Further, similar to Chien and Liao (2001)While Chien and Liao (2001) label all bifurcations made of two or more eigenmodes as mixed-mode, we reserve this term only for the bifurcations that involve eigenmodes with different eigenvalues., we classify bifurcations as: (a) simple if only a single wavemode constitutes the emergent pattern, (b) multiple if more than one wavemode constitutes the emergent pattern but all such wavemodes have the same eigenvalue, and (c) mixed-mode for the bifurcations with constituent wavemodes of more than one eigenfrequency, say and . Figure 1 on the right illustrates the dispersion relation for a mixed-mode pattern at its bifurcation point. Next, we derive different formulae to compose bifurcation patterns directly for these cases.

3.4 Composing Bifurcation Patterns for Continuation

Building on the derivations from Sections 3.13.2 and 3.3, we now derive equations to specifically compose simple, multiple, and mixed-mode bifurcations for the RD system in Equation 1 (near homogeneity), both under exclusive and non-exclusive mode selection.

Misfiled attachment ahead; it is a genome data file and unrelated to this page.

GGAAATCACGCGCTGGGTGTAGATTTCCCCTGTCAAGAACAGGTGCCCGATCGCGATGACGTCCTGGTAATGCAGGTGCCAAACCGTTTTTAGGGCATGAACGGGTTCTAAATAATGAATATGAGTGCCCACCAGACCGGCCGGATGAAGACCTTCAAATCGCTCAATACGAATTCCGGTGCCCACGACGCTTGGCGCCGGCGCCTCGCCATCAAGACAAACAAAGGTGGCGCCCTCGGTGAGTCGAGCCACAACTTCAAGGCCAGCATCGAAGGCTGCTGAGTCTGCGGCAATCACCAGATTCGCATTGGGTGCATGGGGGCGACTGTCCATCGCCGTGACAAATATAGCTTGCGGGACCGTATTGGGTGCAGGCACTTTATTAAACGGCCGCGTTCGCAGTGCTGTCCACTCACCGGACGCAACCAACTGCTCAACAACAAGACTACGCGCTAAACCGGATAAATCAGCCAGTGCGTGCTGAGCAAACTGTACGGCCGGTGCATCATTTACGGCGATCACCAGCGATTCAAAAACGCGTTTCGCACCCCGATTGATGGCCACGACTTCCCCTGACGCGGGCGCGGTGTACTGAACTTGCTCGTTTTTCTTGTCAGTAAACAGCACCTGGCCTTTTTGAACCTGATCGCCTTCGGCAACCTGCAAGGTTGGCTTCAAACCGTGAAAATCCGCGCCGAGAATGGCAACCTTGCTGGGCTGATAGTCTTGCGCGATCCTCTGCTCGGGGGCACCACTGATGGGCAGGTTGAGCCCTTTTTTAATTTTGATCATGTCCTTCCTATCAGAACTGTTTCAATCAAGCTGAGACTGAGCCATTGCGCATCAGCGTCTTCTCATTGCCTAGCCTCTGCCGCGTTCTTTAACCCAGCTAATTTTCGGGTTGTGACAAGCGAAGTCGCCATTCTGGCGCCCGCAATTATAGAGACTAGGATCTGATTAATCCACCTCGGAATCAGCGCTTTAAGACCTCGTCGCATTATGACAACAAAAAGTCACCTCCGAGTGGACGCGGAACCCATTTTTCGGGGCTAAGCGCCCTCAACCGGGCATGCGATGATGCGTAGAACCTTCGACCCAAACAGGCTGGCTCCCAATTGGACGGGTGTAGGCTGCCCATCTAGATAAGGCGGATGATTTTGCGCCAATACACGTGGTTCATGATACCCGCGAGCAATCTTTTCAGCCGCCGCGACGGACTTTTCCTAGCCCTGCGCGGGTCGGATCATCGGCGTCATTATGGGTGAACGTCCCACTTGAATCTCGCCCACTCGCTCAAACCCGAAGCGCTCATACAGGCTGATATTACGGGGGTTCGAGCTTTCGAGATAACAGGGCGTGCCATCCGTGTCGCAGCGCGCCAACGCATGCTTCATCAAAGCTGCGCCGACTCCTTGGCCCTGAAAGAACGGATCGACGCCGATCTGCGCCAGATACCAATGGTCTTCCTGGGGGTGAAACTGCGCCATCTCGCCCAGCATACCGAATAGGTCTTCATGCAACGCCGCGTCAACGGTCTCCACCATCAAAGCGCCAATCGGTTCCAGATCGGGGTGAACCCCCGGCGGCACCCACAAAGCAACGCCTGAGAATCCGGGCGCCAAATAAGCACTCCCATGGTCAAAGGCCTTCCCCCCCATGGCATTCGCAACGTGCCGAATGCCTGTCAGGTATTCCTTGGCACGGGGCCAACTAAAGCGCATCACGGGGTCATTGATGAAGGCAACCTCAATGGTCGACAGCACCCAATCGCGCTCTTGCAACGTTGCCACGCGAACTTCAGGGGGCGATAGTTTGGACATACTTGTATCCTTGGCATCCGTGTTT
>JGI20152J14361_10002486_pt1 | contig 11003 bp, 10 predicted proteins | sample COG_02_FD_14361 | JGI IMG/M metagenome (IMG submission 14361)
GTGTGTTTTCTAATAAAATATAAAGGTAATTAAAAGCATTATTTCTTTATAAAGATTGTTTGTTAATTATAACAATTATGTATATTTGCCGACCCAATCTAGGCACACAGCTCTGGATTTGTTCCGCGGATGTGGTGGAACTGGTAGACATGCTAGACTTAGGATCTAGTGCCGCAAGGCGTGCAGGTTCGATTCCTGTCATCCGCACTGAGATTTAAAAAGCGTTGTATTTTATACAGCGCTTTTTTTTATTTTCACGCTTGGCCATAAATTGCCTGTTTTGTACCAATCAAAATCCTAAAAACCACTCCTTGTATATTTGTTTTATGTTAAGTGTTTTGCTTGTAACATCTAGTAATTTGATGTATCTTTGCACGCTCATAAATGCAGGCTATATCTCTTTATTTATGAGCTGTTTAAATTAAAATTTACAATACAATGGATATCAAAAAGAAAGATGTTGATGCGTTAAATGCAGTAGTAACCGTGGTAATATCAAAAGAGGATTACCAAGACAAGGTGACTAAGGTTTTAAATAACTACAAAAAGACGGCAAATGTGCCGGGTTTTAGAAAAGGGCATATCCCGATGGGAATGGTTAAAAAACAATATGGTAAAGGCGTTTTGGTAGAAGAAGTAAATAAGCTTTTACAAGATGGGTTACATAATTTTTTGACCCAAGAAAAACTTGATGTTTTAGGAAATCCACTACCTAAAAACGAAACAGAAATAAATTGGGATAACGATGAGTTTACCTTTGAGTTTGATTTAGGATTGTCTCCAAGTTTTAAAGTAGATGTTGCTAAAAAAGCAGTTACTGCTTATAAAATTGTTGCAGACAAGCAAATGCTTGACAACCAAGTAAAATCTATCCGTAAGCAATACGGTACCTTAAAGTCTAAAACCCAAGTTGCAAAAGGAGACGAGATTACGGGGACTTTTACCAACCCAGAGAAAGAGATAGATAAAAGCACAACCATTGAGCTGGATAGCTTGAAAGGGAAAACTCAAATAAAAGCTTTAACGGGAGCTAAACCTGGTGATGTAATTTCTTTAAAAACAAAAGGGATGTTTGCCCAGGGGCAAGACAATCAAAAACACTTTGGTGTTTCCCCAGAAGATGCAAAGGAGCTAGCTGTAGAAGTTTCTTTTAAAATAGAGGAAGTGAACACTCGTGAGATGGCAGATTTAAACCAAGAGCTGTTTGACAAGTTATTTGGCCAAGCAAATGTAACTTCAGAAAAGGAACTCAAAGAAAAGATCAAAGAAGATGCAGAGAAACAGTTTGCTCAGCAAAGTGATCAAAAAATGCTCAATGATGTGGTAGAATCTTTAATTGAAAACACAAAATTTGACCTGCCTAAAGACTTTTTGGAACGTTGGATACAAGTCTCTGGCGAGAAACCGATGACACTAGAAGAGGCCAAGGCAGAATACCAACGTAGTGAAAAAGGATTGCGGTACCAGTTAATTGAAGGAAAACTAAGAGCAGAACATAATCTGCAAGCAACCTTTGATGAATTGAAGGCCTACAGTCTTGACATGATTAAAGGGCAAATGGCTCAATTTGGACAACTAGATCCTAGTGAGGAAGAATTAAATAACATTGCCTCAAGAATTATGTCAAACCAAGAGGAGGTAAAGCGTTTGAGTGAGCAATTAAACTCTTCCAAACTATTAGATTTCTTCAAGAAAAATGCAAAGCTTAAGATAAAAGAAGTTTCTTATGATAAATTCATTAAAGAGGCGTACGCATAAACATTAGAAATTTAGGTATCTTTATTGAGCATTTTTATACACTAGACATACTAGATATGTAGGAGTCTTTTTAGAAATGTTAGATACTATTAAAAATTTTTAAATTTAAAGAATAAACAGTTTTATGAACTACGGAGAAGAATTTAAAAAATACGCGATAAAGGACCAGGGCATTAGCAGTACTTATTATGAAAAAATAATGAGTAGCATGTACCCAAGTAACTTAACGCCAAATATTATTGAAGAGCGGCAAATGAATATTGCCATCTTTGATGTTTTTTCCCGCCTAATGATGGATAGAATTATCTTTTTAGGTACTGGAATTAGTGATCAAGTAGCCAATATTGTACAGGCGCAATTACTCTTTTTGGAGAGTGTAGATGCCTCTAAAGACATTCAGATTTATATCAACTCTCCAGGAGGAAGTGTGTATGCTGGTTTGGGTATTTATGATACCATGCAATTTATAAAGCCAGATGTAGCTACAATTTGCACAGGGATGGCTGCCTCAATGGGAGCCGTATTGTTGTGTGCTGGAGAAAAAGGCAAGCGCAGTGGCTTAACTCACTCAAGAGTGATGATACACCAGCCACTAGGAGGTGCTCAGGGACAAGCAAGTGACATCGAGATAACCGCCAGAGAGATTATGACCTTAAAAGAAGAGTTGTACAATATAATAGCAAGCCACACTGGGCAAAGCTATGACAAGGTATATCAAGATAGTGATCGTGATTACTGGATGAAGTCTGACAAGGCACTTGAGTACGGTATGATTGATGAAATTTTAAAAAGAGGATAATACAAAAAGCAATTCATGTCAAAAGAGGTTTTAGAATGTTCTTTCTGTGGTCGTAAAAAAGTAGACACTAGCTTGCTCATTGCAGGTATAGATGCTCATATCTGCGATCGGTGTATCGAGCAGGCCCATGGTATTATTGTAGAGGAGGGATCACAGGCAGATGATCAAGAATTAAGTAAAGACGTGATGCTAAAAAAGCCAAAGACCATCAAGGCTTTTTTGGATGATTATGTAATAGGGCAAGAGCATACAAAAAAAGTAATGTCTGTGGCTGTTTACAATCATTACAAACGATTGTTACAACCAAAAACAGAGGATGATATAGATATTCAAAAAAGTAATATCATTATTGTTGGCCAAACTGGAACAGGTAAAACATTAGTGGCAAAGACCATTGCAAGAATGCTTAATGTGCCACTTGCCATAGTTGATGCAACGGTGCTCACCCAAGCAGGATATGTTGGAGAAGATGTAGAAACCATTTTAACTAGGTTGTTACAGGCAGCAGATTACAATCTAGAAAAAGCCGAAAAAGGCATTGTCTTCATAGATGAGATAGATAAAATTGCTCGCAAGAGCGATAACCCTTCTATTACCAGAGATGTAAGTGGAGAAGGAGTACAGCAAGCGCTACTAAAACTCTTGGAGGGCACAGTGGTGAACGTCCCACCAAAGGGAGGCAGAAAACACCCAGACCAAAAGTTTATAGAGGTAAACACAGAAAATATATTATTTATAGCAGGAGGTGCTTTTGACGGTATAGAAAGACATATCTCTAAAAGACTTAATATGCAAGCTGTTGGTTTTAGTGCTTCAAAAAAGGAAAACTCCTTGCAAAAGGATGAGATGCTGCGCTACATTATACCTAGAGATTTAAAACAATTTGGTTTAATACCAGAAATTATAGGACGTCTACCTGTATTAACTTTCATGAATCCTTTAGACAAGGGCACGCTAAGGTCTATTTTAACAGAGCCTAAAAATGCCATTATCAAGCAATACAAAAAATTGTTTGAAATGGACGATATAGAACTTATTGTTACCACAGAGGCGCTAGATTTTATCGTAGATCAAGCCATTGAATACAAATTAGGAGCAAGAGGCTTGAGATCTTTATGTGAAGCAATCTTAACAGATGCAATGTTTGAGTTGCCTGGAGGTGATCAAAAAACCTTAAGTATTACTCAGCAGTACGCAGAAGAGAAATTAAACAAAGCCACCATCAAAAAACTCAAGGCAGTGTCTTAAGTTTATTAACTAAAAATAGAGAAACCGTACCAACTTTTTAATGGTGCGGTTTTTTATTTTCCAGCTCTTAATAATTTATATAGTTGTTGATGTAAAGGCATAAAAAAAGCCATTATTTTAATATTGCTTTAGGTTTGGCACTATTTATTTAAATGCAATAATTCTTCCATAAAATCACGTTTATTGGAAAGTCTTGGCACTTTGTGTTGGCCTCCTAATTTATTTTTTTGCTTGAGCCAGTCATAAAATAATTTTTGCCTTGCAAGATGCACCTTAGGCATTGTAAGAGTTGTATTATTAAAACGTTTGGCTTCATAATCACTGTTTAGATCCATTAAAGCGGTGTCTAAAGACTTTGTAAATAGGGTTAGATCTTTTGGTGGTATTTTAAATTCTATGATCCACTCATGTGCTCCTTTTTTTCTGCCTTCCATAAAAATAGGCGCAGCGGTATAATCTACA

3.4.1 Simple Bifurcations

Simple bifurcation patterns are composed of a single wave such that the algebraic multiplicity of its corresponding eigenvalue is . Let for some , be the steady state bifurcation pattern of interest. We now investigate the conditions that the system parameters must satisfy to branch out a steady state pattern .

Exclusive Mode Selection.

For simple bifurcations in exclusive mode selection problems, the quadratic Equation 9 must have only one real root for satisfying


at the bifurcation point. For RD systems without cross-diffusion, and the above relation becomes . Thus for studying exclusive mode selection for RD systems without cross-diffusion, the continuation parameter must be associated with either or .

An interesting class of problems deals with isotropic growth of the domain as the mode selection criterion (Murray, 2003, page ). For such cases, let us introduce a common scale factor for all the parameters to represent isotropic growth See Murray’s book (Murray, 2003, page ) for an interpretation of the scale factor ., i.e. , , and . Substituting these terms in Equation 12 gives us at the bifurcation point directly in terms of the system parameters as

Non-Exclusive Mode Selection.

For simple bifurcations that emerge non-exclusively, the for a given wavemode may not be a unique root for Equation 9. Nevertheless, for detecting bifurcations near homogeneity with all but one unknown system parameter, we can use Equation 9 with to directly compute the free (continuation) parameter.